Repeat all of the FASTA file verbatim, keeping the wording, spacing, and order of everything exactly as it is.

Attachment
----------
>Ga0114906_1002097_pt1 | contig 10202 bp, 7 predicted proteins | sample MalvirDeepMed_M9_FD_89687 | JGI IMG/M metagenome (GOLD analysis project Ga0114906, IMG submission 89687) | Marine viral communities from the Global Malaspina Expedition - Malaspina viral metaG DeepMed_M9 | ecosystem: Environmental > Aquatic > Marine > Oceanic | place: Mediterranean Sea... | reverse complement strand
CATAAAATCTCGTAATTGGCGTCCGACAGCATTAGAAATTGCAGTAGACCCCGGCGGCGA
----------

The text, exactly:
>Ga0114906_1002097_pt1 | contig 10202 bp, 7 predicted proteins | sample MalvirDeepMed_M9_FD_89687 | JGI IMG/M metagenome (GOLD analysis project Ga0114906, IMG submission 89687) | Marine viral communities from the Global Malaspina Expedition - Malaspina viral metaG DeepMed_M9 | ecosystem: Environmental > Aquatic > Marine > Oceanic | place: Mediterranean Sea... | reverse complement strand
CATAAAATCTCGTAATTGGCGTCCGACAGCATTAGAAATTGCAGTAGACCCCGGCGGCGA